With summer approaching are you thinking about cooling off in your above ground pool? Me too. I’ve done some research, and in this article I’ll look at 8 things that people put under their above ground pools – particularly inflatable pools and kiddie pools. (What they put under the liner to help protect the liner and add comfort to their feet.)
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I am not a pool expert. I’ve been doing some research for our small, above ground pool that was rather cheap. (It is a soft-sided HydroForce inflatable pool.)
If you have an expensive above ground pool that requires a team of installers or hours and hours of labor to set up, follow the directions of the pool manufacturer as to what to put under the pool (or the advice of professional installers). What I highlight in this article may not be appropriate for your specific pool so I can’t be held responsible for any issues that may arise.
Table of Contents
- 1 Who is this article for?
- 2 Pool Pads for Above Ground Pools like Kiddie Pools and Inflatable Pools
- 3 What is an Above Ground Pool Pad for if you have a big Above Ground pool?
Who is this article for?
This article is primarily for people wanting to put up an inflatable pool, kiddie pool or another “lower end” above ground pool in their backyard. It isn’t for the permanent above ground pools.
Who is this article NOT for?
As mentioned above, if you have a large or expensive above ground pool follow the advice of the manufacturer or installer because using something other than what’s recommended may void your warranty.
And you don’t want thousands of gallons of water rushing out of your pool because you did something wrong.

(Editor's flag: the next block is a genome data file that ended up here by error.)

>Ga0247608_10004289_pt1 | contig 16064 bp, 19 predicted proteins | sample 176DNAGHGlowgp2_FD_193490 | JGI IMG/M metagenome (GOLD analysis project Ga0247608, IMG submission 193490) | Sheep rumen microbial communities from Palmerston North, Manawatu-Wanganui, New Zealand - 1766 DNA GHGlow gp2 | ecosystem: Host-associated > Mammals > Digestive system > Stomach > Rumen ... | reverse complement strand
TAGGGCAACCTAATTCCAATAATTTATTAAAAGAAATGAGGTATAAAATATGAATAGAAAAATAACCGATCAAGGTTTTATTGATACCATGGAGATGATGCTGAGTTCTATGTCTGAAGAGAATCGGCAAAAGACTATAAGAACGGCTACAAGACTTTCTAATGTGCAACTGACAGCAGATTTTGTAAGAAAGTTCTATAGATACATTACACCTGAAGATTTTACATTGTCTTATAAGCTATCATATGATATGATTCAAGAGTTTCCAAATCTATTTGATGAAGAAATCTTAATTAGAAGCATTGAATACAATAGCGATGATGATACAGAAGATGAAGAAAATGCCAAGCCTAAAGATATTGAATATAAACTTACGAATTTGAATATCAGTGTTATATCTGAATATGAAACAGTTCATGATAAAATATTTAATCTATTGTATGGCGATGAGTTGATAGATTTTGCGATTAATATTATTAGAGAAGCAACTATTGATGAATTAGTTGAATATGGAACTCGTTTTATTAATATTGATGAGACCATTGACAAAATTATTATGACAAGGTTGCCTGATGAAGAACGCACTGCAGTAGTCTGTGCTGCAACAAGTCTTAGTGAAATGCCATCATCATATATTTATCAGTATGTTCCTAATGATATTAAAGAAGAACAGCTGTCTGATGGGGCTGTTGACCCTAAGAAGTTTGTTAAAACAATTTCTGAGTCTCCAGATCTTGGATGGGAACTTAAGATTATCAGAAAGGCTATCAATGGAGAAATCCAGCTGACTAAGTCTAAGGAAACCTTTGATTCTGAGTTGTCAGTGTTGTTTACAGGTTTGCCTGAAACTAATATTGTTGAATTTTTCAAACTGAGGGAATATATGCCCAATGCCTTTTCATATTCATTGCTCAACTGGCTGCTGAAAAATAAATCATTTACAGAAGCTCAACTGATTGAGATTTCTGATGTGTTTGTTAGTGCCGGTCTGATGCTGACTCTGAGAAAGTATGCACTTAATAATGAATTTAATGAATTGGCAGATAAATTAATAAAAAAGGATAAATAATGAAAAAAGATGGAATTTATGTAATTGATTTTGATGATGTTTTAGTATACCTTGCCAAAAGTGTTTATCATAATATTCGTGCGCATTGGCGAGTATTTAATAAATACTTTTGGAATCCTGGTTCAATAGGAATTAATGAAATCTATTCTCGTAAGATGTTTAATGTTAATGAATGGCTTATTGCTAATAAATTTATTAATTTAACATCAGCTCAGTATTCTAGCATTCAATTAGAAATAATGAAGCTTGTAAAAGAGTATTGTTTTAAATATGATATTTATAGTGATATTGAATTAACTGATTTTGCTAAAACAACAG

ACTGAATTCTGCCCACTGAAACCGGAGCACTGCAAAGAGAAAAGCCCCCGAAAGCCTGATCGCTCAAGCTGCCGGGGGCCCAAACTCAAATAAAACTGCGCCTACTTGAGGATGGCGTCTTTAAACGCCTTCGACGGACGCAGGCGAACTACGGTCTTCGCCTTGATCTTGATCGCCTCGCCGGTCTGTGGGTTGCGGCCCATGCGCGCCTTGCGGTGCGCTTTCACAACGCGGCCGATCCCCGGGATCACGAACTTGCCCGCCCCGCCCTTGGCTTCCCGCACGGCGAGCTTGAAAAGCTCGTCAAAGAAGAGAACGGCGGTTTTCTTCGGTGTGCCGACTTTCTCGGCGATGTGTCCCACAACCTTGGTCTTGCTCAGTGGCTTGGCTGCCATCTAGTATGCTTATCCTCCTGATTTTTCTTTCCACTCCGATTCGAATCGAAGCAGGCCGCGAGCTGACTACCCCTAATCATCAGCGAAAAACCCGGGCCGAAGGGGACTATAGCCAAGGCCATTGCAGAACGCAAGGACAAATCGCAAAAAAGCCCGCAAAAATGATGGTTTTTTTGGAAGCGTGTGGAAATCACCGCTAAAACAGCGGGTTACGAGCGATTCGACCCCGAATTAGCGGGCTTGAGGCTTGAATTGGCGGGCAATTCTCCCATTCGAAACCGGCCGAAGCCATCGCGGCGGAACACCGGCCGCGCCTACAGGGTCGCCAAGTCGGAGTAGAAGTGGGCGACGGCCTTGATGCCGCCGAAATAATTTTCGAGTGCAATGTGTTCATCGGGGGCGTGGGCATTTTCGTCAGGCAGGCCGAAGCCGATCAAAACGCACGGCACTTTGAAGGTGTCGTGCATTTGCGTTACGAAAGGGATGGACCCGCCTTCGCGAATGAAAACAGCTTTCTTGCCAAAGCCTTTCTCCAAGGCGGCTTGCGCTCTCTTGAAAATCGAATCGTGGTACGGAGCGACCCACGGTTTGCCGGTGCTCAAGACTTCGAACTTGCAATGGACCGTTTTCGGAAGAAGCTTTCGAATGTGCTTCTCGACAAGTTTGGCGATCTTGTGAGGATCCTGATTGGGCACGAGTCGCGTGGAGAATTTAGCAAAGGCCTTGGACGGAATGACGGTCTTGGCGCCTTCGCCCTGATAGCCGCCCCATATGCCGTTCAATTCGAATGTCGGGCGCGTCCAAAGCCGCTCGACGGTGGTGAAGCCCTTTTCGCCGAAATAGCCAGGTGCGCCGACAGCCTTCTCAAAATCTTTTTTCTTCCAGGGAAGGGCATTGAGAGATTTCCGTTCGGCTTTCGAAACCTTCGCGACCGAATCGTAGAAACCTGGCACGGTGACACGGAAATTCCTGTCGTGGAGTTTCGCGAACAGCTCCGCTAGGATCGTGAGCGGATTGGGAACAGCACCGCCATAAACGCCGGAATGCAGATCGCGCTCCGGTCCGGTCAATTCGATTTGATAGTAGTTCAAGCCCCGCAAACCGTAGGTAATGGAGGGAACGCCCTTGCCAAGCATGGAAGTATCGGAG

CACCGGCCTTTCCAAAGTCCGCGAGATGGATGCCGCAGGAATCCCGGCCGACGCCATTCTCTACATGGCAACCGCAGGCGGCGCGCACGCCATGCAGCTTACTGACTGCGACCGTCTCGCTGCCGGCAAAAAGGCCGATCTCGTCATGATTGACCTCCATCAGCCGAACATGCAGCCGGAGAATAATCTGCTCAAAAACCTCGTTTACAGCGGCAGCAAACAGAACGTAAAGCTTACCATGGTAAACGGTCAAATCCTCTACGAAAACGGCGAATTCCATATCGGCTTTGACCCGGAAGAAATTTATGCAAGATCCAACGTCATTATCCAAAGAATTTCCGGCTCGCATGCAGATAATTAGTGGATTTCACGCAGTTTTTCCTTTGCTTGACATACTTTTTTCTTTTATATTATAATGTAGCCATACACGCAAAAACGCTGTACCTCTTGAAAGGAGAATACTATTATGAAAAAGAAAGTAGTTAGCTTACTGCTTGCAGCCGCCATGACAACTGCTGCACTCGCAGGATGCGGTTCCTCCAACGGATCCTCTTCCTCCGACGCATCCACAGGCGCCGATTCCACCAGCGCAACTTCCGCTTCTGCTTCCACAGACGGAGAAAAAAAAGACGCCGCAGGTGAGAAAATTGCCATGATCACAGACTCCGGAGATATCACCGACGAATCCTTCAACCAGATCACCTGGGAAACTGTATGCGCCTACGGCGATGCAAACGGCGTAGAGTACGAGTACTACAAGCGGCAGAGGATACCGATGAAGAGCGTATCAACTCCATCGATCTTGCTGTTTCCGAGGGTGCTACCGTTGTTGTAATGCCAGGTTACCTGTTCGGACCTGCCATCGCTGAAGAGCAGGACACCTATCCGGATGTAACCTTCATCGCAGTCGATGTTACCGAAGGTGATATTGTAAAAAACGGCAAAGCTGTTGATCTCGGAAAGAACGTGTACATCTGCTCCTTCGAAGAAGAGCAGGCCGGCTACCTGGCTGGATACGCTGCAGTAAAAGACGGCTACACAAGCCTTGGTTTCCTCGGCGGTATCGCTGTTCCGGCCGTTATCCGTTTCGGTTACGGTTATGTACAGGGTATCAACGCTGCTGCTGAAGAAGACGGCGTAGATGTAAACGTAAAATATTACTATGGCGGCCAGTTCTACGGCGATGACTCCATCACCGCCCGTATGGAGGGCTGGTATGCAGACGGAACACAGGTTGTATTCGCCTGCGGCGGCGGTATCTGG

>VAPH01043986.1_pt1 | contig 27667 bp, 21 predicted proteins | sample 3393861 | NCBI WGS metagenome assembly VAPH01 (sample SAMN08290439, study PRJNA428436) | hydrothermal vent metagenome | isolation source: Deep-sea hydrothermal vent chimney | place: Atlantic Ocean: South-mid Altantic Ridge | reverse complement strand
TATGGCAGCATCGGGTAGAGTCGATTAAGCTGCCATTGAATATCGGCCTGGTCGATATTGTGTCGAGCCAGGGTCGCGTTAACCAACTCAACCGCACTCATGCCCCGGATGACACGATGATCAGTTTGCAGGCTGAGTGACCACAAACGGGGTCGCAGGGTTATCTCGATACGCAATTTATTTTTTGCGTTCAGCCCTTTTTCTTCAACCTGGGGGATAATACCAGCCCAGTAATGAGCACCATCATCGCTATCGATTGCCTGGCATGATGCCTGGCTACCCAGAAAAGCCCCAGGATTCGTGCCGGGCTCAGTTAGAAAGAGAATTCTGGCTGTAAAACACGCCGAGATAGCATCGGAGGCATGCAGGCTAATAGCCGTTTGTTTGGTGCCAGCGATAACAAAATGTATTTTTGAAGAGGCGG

What if I have a cheap above ground pool that I want to put down on my lawn?
This is honestly the boat I’m in.
I don’t have an expensive above ground pool…and where I live we only have about 2 months when we can use the pool so I’m not going to dedicate a big portion of my yard for a permanent installation. I’m not going to truck in tons of mason sand to prep a base for it.
So in my case – and maybe yours too – I do need something to help protect the pool liner from stuff under the pool because I’m going to put the pool right on the ground and not have a compacted sand base.
Obviously this half-baked approach isn’t suited for expensive pools, permanent installations or large pools.
Wherever you put your above ground pool and whatever you put under it, make sure the ground is level and free of debris before setting up your pool.
Pool Pads for Above Ground Pools like Kiddie Pools and Inflatable Pools
Below are some things that people put under their above ground pools to enhance comfort on the feet and to protect the pool liner.
1) Pre-cut Pool Liner Pads
You can purchase pre-cut above ground pool pads such as the Gorilla Pad, or the one shown above by LinerLife.
They are meant to be laid on the ground under the pool liner. The manufacturer states that putting it on sand is recommended, but I’ve read about people putting it on hard ground (but the manufacturer doesn’t recommend this).
What’s nice about a pool liner pad like this is that it is pre-cut so it makes installation easier.
You can buy them in various shapes (for round pools, oval pools and rectangular pools), and various sizes.
For instance, if you have a 15-foot round pool, you’d get a 15-foot round pre-cut liner. You don’t need to buy a bigger size pad.
2) Foam Rolls designed to be used as Pool Pads for Pool Walls
These rolls of 1/8-inch thick closed-cell foam are intended to be used on the side walls of above ground pools. But some people put them under the pool as a pool liner pad too.
This particular roll is called Gorilla Guard by Blue Wave. Because it comes in a roll – and not precut to size – you’ll have to cut it to suit your pool size.
I wonder if the foam that goes under laminate flooring would work?
3) Rigid Foam Insulation